I have some concern that WiseBanyan’s no-cost model will be sustainable in the future. After all, the investment backers are looking to make a profit and you can’t make a profit without charging some type of fees. However, for a low account balance I suppose there could be some benefit in using WiseBanyan.
I have no affiliate relationship with WiseBanyan.
Acorns is part of the world of “micro investing” that aims to get you to save and invest more money by finding ways to take money out of your bank account that you won’t miss. Acorns will round every purchase you make to the nearest dollar and invest the difference.
Over time, I could see this method effective in generating small account balances but probably isn’t effective for building real wealth. However, if you’re looking for a way to trick yourself into saving more, apps like Acorns might be the psychological trick you’ve been looking for.
Acorns charges a minimun fee of $1/month or 0.25% per year once your account is greater than $5,00 (or no fees if you are under 24 and sign up with a valid .edu email address).
The rounding up approach to investing feels pretty gimmicky and aimed at millennial college students. It’s also likely to generate a ton of tax documents for you since you’ll need to establish the cost basis for all of those tiny purchases you’ll be making through the year.
I have no affiliate agreement with Acorns.
Yes, you read that correctly – there’s an extra “o” in their name (domains are hard to come by I guess!).
Blooom is an interesting product because it only manages your 401(k). In that sense, it’s really nice that you don’t have to set up a new account to work with them. On the flip side, I guess you’d need to hire an additional roboadvisor to work with your IRA and taxable accounts. However, if you only have a 401(k) for now I could see Blooom being a worthwhile product.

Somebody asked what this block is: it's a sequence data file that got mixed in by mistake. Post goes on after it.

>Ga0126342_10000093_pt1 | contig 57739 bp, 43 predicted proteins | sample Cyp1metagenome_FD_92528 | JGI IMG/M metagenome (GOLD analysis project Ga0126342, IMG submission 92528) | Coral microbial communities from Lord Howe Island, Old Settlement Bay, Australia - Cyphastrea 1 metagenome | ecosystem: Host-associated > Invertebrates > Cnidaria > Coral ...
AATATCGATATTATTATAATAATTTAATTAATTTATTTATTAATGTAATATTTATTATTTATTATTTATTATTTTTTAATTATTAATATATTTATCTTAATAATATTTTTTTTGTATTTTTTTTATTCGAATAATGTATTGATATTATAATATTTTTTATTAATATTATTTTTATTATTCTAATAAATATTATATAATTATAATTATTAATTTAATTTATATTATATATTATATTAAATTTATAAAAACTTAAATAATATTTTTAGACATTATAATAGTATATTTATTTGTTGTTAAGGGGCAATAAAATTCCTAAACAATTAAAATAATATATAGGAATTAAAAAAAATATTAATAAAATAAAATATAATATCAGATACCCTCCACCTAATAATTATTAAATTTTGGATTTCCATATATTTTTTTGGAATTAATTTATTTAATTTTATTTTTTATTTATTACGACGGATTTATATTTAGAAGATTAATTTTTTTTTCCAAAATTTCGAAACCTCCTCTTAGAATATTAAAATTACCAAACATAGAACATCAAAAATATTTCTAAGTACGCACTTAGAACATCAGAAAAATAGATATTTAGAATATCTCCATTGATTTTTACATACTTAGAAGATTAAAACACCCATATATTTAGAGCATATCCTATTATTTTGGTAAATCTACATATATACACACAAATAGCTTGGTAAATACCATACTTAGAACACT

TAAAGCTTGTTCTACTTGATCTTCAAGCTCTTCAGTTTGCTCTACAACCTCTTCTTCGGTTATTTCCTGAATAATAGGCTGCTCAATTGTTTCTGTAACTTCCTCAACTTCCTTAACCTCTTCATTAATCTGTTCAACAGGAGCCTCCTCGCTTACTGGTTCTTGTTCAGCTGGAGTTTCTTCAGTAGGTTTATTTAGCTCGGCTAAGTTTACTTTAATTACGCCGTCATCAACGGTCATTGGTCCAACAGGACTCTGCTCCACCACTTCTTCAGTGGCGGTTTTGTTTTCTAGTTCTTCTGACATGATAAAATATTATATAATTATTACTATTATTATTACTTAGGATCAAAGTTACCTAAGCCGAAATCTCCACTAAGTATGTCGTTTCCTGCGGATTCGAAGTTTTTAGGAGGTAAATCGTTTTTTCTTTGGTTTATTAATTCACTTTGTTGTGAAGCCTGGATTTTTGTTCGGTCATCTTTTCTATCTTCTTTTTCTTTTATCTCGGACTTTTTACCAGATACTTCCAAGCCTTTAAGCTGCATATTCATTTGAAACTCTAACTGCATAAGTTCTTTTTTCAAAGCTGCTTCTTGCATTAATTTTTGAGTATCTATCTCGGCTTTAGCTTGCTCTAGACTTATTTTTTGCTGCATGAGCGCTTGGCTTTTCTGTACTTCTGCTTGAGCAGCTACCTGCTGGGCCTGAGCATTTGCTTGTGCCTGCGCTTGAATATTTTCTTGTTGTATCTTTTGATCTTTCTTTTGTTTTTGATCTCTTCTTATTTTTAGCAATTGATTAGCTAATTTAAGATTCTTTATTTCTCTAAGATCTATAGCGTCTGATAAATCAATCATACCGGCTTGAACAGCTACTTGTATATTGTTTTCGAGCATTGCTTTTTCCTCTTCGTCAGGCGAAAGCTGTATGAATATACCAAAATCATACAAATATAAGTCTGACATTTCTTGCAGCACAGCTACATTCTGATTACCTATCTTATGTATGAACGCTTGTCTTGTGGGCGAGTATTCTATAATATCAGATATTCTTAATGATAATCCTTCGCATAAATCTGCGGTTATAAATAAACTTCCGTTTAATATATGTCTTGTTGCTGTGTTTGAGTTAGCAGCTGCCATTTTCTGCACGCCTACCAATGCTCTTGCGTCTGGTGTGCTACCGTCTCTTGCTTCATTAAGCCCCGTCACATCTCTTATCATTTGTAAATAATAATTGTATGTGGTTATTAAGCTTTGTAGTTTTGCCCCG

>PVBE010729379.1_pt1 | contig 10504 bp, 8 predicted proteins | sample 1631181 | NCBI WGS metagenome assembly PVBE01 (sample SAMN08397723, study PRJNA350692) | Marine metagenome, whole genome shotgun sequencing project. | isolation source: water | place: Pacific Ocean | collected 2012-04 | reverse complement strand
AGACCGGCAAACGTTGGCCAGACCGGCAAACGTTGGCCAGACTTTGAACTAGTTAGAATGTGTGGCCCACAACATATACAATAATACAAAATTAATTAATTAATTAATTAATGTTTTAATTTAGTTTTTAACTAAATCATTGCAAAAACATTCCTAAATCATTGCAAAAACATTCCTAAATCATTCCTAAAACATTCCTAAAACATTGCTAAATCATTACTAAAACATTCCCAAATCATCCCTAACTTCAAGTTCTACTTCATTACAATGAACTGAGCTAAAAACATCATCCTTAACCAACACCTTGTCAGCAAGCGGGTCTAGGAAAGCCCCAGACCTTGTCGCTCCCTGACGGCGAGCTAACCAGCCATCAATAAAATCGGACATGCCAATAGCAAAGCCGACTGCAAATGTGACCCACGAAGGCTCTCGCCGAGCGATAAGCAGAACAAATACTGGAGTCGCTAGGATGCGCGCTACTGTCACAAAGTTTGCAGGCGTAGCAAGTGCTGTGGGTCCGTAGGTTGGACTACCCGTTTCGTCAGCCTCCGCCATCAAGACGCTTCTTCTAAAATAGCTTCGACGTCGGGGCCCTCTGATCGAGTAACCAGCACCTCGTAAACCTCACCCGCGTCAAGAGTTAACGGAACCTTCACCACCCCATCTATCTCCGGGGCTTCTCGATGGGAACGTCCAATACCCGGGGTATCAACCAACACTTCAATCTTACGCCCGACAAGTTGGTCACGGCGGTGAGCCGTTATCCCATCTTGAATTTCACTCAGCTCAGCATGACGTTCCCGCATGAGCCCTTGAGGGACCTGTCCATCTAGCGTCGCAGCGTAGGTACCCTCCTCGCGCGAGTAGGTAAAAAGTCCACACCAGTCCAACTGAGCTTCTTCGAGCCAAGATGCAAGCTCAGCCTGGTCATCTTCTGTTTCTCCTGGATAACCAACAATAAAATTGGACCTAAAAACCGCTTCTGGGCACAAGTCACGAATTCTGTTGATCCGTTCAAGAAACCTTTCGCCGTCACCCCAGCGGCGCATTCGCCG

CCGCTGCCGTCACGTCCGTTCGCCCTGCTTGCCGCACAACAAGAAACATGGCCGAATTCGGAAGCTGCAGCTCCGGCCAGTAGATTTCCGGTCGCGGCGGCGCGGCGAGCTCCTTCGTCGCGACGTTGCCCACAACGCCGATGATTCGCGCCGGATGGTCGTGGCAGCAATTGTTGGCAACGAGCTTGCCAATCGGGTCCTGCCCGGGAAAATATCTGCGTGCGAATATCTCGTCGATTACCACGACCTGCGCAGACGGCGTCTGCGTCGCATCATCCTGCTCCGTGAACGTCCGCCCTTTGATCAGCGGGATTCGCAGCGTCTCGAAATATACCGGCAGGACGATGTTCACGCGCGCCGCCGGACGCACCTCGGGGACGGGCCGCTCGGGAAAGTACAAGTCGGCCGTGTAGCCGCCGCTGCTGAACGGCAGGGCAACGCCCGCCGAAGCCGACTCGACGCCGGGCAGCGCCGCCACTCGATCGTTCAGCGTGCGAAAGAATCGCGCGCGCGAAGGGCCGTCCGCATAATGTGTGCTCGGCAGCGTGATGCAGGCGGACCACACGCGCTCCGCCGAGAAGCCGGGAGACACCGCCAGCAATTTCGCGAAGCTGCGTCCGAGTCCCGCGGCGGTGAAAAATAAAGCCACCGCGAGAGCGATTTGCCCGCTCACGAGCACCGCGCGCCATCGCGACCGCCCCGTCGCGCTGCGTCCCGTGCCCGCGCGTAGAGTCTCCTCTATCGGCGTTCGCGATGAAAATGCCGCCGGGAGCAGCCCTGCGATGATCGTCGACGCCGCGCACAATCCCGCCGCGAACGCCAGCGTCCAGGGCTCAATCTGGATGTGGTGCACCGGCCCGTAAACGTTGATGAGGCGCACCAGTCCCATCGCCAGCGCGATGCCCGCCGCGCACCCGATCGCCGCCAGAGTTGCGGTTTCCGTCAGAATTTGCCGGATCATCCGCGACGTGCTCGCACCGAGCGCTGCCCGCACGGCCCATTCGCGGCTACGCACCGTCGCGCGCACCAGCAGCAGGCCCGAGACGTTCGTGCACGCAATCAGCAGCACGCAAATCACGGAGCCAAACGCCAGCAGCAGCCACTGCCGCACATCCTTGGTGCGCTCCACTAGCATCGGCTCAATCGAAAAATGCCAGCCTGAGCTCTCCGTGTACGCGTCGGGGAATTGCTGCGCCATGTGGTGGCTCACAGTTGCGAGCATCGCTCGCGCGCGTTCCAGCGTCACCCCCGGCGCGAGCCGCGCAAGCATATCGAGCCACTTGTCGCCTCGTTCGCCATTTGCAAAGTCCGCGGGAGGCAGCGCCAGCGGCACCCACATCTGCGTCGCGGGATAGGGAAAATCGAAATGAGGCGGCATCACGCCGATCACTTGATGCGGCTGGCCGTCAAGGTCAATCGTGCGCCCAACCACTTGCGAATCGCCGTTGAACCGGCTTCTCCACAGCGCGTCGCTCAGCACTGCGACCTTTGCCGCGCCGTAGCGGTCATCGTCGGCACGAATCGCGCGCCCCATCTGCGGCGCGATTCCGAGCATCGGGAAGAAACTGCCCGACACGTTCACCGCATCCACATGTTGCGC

Blooom charges $10/month to optimize your 401(k) options, minimize fees, regular rebalancing and help you come up with the right investment allocation. In other words, you tell Blooom basic facts about yourself, such as current age and when you’d like to retire and Blooom goes to work finding the right portfolio based on the options in your 401(k). Since I get a lot of questions about what investments to pick inside the limited world of a 401(k), I could see this service being useful for some people.
I have no affiliate relationship with Blooom.
Future Advisor is another standard roboadvisor with a slick interface. They’ve been around since 2010 and can manage all of your taxable and 401(k) accounts.
Their fees are 0.5% annually on assets under management, with a minimum account of $3,000. For that price, you could instead hire a professional manager, so it’s not clear why they’re charging that much for roboadvisory services. I think you’d be hard pressed to justify the fee given that you can get a similar service for less than half the fee by using a service like Wealthfront or Betterment.